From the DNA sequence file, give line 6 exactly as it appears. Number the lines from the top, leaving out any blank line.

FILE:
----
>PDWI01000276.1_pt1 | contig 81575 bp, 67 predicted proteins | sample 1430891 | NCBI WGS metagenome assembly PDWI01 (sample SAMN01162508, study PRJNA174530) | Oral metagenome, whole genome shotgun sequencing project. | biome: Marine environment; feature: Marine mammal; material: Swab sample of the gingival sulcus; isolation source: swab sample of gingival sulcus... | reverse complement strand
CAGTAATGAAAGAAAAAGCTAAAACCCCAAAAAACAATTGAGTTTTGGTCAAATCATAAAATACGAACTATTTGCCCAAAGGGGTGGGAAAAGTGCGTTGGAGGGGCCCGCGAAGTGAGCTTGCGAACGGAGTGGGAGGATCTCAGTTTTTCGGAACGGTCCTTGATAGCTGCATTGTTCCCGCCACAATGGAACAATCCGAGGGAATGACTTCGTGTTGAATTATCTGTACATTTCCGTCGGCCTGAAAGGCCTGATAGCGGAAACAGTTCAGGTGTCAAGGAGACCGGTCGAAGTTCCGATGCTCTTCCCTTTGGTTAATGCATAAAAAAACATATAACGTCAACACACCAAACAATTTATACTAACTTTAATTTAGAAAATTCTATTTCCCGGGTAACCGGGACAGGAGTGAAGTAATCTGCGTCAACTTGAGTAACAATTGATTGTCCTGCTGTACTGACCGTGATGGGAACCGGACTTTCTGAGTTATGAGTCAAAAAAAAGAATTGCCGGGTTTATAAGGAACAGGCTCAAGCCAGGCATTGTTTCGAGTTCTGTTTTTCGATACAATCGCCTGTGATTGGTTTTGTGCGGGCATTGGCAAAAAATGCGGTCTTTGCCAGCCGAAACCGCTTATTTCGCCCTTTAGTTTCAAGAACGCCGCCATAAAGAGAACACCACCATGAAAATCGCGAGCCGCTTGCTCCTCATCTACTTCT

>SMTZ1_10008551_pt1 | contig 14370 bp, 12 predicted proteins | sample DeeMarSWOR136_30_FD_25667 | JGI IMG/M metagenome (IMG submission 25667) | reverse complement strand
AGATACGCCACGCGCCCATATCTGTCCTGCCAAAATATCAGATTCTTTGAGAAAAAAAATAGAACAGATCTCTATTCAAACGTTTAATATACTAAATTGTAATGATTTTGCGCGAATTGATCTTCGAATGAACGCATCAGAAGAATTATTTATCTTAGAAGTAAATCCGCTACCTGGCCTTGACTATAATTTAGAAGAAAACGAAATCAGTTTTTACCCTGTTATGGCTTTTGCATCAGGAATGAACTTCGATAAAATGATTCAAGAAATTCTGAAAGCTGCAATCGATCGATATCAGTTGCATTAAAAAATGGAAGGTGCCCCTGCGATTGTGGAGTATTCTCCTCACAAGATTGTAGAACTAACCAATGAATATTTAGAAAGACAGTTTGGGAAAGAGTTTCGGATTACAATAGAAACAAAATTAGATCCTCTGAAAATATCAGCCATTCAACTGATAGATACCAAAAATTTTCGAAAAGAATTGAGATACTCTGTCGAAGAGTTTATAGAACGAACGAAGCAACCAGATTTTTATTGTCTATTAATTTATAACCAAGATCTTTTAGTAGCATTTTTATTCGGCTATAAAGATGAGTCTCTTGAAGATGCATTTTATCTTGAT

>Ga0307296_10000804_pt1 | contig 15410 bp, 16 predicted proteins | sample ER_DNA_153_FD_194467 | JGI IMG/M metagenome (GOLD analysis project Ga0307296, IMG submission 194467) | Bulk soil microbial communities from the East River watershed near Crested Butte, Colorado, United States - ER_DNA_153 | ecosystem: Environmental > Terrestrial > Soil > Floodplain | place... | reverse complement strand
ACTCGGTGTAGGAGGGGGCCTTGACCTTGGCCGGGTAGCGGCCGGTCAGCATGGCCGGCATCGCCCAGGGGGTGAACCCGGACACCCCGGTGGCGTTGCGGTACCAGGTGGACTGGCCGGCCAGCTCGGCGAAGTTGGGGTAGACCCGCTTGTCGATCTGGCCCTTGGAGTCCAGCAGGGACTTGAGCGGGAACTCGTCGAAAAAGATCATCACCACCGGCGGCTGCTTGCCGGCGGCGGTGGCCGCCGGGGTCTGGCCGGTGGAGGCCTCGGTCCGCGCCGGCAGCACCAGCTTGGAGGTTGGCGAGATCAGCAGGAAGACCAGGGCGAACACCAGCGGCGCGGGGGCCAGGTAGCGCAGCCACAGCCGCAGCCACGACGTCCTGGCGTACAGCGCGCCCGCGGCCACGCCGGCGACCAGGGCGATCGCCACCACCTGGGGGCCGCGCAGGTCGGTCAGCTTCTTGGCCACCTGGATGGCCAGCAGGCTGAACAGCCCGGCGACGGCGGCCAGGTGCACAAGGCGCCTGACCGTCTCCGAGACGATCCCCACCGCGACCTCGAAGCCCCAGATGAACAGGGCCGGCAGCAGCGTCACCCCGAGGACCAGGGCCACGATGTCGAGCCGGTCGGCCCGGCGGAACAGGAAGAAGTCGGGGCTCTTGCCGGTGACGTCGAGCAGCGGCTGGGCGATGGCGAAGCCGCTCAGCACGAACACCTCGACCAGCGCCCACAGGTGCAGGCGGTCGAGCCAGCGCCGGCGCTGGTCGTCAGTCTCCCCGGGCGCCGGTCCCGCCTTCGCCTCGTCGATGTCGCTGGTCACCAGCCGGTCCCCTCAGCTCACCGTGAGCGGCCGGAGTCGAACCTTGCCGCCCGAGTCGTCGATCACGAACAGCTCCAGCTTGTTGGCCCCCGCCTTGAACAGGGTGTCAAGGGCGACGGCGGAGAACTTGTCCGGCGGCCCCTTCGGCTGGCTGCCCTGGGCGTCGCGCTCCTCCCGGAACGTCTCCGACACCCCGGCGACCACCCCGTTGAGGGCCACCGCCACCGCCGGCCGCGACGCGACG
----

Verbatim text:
ACTCGGTGTAGGAGGGGGCCTTGACCTTGGCCGGGTAGCGGCCGGTCAGCATGGCCGGCATCGCCCAGGGGGTGAACCCGGACACCCCGGTGGCGTTGCGGTACCAGGTGGACTGGCCGGCCAGCTCGGCGAAGTTGGGGTAGACCCGCTTGTCGATCTGGCCCTTGGAGTCCAGCAGGGACTTGAGCGGGAACTCGTCGAAAAAGATCATCACCACCGGCGGCTGCTTGCCGGCGGCGGTGGCCGCCGGGGTCTGGCCGGTGGAGGCCTCGGTCCGCGCCGGCAGCACCAGCTTGGAGGTTGGCGAGATCAGCAGGAAGACCAGGGCGAACACCAGCGGCGCGGGGGCCAGGTAGCGCAGCCACAGCCGCAGCCACGACGTCCTGGCGTACAGCGCGCCCGCGGCCACGCCGGCGACCAGGGCGATCGCCACCACCTGGGGGCCGCGCAGGTCGGTCAGCTTCTTGGCCACCTGGATGGCCAGCAGGCTGAACAGCCCGGCGACGGCGGCCAGGTGCACAAGGCGCCTGACCGTCTCCGAGACGATCCCCACCGCGACCTCGAAGCCCCAGATGAACAGGGCCGGCAGCAGCGTCACCCCGAGGACCAGGGCCACGATGTCGAGCCGGTCGGCCCGGCGGAACAGGAAGAAGTCGGGGCTCTTGCCGGTGACGTCGAGCAGCGGCTGGGCGATGGCGAAGCCGCTCAGCACGAACACCTCGACCAGCGCCCACAGGTGCAGGCGGTCGAGCCAGCGCCGGCGCTGGTCGTCAGTCTCCCCGGGCGCCGGTCCCGCCTTCGCCTCGTCGATGTCGCTGGTCACCAGCCGGTCCCCTCAGCTCACCGTGAGCGGCCGGAGTCGAACCTTGCCGCCCGAGTCGTCGATCACGAACAGCTCCAGCTTGTTGGCCCCCGCCTTGAACAGGGTGTCAAGGGCGACGGCGGAGAACTTGTCCGGCGGCCCCTTCGGCTGGCTGCCCTGGGCGTCGCGCTCCTCCCGGAACGTCTCCGACACCCCGGCGACCACCCCGTTGAGGGCCACCGCCACCGCCGGCCGCGACGCGACG